STP version 1 is described in detail in STP/1.

Scope HTTP Adapter Protocol

This is the communication layer between the proxy and the clients which are limited to HTTP communication. The proxy takes care of transforming the STP communication to HTTP request/responses. The major difference is how requests and responses/events are handled. In HTTP the request/response is synchronous, and you cannot receive data without asking for it.

This protocol is currently implemented in the tool Dragonkeeper.

Scope DOM Interface

This is the direct communication layer used between the Opera Host and the JavaScript client. Here the STP is trimmed down to only send the KEYWORD and DATA elements. All of this is handled by the the opera.scopeTransmit and opera.scopeAddClient JavaScript functions.

This is currently used by the built-in Opera Dragonfly client for the Opera 9.5 desktop release.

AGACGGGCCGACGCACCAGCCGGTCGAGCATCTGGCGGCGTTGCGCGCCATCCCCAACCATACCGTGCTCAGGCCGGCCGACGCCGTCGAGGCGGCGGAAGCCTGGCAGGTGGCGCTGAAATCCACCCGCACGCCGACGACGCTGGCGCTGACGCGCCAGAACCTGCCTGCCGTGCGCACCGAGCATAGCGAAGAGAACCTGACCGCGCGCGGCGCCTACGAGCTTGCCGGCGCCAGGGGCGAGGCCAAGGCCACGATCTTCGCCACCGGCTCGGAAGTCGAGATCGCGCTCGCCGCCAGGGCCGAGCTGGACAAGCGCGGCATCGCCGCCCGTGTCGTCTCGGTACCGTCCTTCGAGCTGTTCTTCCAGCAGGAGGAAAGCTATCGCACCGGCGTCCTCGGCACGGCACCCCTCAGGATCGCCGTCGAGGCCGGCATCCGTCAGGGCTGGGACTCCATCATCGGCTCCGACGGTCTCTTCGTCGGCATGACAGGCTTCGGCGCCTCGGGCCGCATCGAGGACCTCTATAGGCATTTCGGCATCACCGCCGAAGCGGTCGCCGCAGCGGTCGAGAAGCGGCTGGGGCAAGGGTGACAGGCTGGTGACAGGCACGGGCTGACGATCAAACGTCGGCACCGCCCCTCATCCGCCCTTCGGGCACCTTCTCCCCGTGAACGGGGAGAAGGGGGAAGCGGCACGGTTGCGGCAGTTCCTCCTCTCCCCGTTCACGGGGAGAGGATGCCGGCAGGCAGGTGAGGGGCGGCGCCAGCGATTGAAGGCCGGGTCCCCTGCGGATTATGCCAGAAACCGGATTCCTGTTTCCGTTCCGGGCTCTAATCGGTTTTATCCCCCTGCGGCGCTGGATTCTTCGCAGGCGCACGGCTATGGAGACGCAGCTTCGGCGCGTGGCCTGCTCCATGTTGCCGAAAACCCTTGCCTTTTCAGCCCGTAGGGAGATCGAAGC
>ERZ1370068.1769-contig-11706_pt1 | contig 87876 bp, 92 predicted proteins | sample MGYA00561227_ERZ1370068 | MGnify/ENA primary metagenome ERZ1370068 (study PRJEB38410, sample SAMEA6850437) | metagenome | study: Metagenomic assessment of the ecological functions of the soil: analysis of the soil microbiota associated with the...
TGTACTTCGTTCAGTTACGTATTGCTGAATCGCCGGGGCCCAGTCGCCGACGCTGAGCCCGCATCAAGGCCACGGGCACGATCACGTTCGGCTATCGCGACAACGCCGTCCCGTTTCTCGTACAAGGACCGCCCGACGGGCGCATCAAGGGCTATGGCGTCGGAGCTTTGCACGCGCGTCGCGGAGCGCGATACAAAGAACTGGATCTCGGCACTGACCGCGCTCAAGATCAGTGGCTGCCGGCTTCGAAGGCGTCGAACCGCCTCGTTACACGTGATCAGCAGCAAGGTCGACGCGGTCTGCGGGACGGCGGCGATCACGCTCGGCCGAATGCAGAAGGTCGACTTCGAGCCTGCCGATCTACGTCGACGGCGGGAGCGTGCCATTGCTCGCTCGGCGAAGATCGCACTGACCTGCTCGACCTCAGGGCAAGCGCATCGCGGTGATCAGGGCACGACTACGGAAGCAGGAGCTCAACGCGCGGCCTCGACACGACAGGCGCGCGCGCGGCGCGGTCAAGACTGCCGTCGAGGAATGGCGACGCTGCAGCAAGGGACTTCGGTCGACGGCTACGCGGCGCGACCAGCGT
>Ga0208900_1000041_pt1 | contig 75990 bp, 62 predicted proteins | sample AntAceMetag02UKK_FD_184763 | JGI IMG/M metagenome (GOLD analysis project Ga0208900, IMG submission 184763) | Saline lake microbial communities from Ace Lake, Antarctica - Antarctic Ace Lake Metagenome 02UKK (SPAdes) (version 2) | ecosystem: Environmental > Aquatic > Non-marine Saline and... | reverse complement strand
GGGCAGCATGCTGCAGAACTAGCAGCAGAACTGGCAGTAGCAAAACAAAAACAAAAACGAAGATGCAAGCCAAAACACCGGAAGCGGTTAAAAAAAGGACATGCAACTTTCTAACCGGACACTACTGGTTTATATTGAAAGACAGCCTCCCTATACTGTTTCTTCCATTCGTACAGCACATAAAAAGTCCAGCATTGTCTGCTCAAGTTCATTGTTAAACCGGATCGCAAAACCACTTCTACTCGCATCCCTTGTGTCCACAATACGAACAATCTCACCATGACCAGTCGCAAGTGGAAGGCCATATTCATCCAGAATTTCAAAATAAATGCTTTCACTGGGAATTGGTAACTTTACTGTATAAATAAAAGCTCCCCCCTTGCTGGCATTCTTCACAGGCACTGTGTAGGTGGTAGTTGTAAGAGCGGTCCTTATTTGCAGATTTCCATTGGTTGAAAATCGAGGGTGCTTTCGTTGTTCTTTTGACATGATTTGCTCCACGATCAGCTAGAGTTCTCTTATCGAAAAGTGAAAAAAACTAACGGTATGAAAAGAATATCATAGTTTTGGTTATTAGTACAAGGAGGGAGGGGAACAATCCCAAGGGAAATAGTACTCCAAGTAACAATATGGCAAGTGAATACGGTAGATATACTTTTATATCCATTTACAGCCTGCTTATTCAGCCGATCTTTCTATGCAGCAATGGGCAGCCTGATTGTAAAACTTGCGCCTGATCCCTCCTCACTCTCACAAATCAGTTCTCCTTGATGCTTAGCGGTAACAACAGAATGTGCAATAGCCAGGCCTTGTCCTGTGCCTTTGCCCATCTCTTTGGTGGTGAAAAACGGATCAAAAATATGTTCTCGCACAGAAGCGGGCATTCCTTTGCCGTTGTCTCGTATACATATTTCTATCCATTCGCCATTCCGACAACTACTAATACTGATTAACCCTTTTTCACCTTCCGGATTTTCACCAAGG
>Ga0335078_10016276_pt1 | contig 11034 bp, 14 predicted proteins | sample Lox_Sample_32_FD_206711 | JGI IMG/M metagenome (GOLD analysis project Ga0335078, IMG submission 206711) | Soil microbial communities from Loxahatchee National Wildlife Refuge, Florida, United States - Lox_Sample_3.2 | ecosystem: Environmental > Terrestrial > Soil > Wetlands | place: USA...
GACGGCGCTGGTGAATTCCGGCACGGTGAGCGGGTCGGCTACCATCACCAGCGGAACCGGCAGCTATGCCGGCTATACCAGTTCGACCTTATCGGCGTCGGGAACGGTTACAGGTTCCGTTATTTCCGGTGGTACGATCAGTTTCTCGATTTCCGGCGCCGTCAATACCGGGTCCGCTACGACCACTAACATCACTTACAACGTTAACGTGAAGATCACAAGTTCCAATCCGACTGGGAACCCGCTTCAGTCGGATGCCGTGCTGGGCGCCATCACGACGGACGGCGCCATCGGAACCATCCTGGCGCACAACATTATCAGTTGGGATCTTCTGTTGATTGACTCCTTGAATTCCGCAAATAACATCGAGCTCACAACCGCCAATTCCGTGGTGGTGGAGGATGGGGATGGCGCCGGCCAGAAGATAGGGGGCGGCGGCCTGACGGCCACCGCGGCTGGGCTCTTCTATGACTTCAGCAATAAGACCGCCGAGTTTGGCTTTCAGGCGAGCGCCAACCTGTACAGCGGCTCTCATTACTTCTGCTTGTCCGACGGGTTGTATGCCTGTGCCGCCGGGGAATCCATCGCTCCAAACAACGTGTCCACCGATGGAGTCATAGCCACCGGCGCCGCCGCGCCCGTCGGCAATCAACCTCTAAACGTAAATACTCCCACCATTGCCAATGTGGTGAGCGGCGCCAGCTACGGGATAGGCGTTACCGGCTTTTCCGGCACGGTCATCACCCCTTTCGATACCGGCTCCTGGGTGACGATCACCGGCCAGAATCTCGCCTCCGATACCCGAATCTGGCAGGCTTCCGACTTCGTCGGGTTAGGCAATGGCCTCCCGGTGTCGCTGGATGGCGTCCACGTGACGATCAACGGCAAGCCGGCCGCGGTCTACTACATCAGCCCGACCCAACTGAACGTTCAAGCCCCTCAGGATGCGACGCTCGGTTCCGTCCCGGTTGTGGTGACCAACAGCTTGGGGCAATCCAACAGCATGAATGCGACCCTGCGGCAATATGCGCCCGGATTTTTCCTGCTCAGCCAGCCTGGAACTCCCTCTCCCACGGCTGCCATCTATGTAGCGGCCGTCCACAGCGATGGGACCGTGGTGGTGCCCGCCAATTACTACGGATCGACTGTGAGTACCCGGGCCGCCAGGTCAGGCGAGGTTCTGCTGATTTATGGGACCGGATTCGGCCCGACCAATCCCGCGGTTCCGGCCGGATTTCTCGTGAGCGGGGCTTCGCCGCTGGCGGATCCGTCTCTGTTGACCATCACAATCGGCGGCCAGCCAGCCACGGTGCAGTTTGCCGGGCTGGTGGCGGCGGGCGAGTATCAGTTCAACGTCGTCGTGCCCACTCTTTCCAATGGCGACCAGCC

A new interface is designed to accomodate the changes in STP/1, it is explained in details in Scope DOM API.


The current protocol is based around sending Unicode strings to and from the clients, which makes it difficult to send binary data. Also, the encoding is hardcoded to UTF-16 for the entire message (STP and payload). This represents uneccessary overhead for sending data which is often in US-ASCII only.

XML is used as primary format which is inefficient when transporting lots of data. Lightweight alternatives are needed. XML also affects the decoding process of some clients since it must first decode it to a DOM tree, and then extract the interesting parts using the DOM interface which is slow and cumbersome.

The format is predeterminded by each service and there is no way to change it dynamically. For instance, JavaScript based clients will be able to decode the responses more quickly if they are sent as JSON.